Every day I wake up and tell myself that today is the day that I make time to look after myself a little bit better. I tell myself I will be having a long bath after the kids go to bed, I will finally get my eyebrows done, seeing as I have been talking about it for a year now (literally), or even I will just get an extra hour of sleep. But every evening I sit down on the couch and exhale, wondering how I will ever find the energy to do all of those things, ever.
I’ve never been what one would call high-maintenance. I would sometimes put a little eye make-up on. I had a love (still do) for pretty dresses coupled with biker boots or Docs. I would go to the hairdressers a couple of times a year, just to layer my hair enough so that it framed my face and wasn’t so heavy. But I always made sure that I practiced self-care – time outs as I would call them. A long, hot bath, a good book, a movie, time away from the outside world (and that included the phone). The world is a very stressful place, especially when you have to spend a lot of time interacting with people in it.
And then I had a child. A child who was so high needs I barely had time to sleep let alone think of taking an hour in the bath or running down to the nail place to get my eyebrows waxed. All of a sudden I felt frumpy – my clothes didn’t fit right anymore, and I couldn’t merge my new body with my personal style. Nothing felt right, I didn’t feel like me anymore, and I was too tired to figure anything out. I had to succeed in being a mother before anything else, even if in the meantime I forgot to be Jade. Who was Jade anyway? Was she the girl serving drinks behind the bar, dancing away to The Cure at 5am, while sweeping the floor of cigarette butts in the haunted building? Was she the girl who was stomping up and down Ludlow St, the life of the party? Was she the girl working 14 hour endless days in the office, working on cost estimates and languages and website launch timelines? Was she the shy girl walking into a kibbutz in Israel and staying there for months? Was she the woman walking around Bushwick in the early morning light, snapping pictures on one of her old Canon SLRs? Was she the rebellious teenager, intent on being herself, even though she didn’t really know who that really was?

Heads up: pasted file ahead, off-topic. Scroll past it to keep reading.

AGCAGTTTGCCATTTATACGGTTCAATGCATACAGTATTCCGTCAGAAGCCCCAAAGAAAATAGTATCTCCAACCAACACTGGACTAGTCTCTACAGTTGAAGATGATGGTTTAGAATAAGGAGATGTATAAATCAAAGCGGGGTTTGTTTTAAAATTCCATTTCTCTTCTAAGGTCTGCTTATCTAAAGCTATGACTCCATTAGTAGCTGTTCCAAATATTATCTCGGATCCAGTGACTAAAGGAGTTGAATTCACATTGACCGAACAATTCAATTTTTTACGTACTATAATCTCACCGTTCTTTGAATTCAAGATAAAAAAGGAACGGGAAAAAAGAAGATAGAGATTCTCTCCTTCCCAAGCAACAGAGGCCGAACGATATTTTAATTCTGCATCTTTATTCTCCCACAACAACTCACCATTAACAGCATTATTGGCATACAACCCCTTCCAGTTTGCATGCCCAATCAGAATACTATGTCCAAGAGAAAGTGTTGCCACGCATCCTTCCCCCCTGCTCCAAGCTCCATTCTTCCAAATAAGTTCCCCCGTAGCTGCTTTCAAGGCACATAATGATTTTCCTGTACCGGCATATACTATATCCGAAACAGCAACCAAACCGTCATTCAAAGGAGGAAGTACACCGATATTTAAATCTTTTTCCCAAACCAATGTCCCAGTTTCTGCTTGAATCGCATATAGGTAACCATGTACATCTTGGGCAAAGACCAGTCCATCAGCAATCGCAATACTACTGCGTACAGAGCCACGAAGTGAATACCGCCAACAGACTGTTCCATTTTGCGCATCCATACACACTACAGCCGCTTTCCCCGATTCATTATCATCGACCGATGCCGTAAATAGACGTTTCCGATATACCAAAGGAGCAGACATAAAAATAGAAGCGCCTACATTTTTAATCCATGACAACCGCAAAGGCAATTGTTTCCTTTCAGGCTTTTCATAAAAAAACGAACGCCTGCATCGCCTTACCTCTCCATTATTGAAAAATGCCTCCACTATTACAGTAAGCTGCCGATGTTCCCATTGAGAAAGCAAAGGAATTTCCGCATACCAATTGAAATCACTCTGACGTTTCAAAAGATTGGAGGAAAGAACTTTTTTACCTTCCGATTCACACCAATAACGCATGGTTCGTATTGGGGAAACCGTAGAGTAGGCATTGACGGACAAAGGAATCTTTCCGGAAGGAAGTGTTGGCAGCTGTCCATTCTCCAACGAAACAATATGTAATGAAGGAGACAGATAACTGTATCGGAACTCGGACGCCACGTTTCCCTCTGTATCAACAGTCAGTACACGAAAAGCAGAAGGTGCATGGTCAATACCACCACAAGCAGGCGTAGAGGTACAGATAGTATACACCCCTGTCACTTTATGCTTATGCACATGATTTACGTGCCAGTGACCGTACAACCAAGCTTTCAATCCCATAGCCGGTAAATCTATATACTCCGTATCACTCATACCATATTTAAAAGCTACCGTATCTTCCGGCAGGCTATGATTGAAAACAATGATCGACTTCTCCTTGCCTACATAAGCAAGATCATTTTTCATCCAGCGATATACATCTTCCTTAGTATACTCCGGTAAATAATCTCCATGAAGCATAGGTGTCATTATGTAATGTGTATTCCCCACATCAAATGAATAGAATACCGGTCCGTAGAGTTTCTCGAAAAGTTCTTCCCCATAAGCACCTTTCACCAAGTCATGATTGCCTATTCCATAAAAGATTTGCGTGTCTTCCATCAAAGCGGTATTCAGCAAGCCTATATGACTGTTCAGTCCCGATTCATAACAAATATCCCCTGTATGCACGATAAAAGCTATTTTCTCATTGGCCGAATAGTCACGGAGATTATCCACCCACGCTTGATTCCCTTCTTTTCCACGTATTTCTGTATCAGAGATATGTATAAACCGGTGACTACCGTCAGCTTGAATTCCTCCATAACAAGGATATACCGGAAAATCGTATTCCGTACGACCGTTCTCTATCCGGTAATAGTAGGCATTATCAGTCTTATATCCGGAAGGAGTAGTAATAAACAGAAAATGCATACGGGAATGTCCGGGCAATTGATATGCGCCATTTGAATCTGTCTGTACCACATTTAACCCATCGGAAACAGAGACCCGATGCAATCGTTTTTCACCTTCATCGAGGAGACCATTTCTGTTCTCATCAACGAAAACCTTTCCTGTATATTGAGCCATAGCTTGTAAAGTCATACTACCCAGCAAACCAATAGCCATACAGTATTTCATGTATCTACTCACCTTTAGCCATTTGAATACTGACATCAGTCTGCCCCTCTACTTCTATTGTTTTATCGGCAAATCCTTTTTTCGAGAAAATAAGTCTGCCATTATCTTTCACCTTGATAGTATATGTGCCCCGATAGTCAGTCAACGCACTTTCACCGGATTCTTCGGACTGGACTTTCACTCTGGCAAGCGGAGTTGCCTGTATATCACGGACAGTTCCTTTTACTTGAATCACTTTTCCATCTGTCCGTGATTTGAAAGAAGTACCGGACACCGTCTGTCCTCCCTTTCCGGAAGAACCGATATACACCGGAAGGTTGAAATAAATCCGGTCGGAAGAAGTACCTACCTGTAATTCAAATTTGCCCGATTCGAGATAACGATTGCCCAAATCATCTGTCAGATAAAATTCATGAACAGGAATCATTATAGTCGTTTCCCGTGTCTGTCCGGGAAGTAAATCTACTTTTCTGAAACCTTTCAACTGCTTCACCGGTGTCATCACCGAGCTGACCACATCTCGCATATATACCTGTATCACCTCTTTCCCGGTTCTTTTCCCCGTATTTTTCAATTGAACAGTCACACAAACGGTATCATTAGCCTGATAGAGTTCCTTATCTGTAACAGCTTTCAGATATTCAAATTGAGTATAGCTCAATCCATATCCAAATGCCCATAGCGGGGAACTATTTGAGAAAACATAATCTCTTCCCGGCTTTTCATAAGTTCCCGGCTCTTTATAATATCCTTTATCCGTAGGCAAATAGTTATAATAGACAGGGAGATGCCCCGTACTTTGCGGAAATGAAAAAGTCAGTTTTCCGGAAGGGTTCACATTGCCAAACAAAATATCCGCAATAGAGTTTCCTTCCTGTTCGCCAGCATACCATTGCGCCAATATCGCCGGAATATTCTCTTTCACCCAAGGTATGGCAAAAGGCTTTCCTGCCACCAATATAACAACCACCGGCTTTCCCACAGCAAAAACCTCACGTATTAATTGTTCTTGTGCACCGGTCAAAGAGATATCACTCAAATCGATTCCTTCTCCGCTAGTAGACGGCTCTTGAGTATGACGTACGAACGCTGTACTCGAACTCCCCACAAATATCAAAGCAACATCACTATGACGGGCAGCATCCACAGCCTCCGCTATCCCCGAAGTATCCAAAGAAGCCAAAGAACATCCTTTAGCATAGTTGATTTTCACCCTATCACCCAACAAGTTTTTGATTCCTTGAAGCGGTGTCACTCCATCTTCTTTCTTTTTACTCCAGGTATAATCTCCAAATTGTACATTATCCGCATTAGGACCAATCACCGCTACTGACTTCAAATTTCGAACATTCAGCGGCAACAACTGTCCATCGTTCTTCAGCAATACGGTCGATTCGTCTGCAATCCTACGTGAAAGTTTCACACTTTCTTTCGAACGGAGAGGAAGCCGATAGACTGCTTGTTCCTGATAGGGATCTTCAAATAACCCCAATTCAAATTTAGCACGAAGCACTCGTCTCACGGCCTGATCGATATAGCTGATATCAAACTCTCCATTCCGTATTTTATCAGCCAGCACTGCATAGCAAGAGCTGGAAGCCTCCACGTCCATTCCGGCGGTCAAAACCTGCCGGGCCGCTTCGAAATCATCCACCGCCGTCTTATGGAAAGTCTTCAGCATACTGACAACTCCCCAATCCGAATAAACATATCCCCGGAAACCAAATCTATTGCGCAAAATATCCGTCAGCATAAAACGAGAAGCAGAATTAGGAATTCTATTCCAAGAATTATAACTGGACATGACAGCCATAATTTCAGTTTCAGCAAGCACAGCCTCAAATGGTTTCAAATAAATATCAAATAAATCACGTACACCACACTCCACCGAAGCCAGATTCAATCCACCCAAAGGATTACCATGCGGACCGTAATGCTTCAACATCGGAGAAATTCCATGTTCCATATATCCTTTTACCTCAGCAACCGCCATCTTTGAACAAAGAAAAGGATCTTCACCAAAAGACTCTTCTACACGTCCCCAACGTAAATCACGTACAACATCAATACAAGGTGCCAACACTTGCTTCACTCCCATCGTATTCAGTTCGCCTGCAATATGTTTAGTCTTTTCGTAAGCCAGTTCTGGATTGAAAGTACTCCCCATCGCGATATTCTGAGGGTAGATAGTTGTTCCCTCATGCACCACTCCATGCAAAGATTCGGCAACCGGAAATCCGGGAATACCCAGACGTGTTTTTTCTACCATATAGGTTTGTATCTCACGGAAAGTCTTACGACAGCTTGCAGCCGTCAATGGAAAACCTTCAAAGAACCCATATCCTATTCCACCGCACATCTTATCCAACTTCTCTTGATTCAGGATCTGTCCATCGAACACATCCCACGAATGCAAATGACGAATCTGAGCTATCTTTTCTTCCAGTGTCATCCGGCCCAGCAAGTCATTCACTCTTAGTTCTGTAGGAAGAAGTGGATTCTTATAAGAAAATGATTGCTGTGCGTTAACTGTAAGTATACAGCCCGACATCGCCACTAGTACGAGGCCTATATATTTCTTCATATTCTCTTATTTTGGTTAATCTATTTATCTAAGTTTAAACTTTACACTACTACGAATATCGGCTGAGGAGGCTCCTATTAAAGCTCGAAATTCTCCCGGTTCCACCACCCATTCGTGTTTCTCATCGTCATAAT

As always, ever since I can remember, I wrote down my feelings. I wrote about childbirth and becoming a parent. I wrote about sleepless nights and baby products, about being sober and about how much I absolutely loved my child. I posted a lot of these things on my blog, but not everything. I also took a lot of the darker parts out of anything that I made public, as always afraid of offending others, or afraid of sounding like I was depressed. Or, as usual, afraid of worrying or bothering people. Of course there were dark days, days when I had literally slept 30 minutes, and was holding my screaming three week old, bawling my eyes out because I had no clue what I was doing wrong. But there were many more better days, when I pushed myself to believe in me, to go out into the world and show my child what I loved about it. I wasn’t depressed, I knew that, I was coming to terms with the new part of myself, Jade the mother, and working out how she could fit into all of the other pieces of me. I was still me, but with another role, one that I embraced, no matter how alien it felt. A caregiver, something that I had always yearned to really be. Nurturing.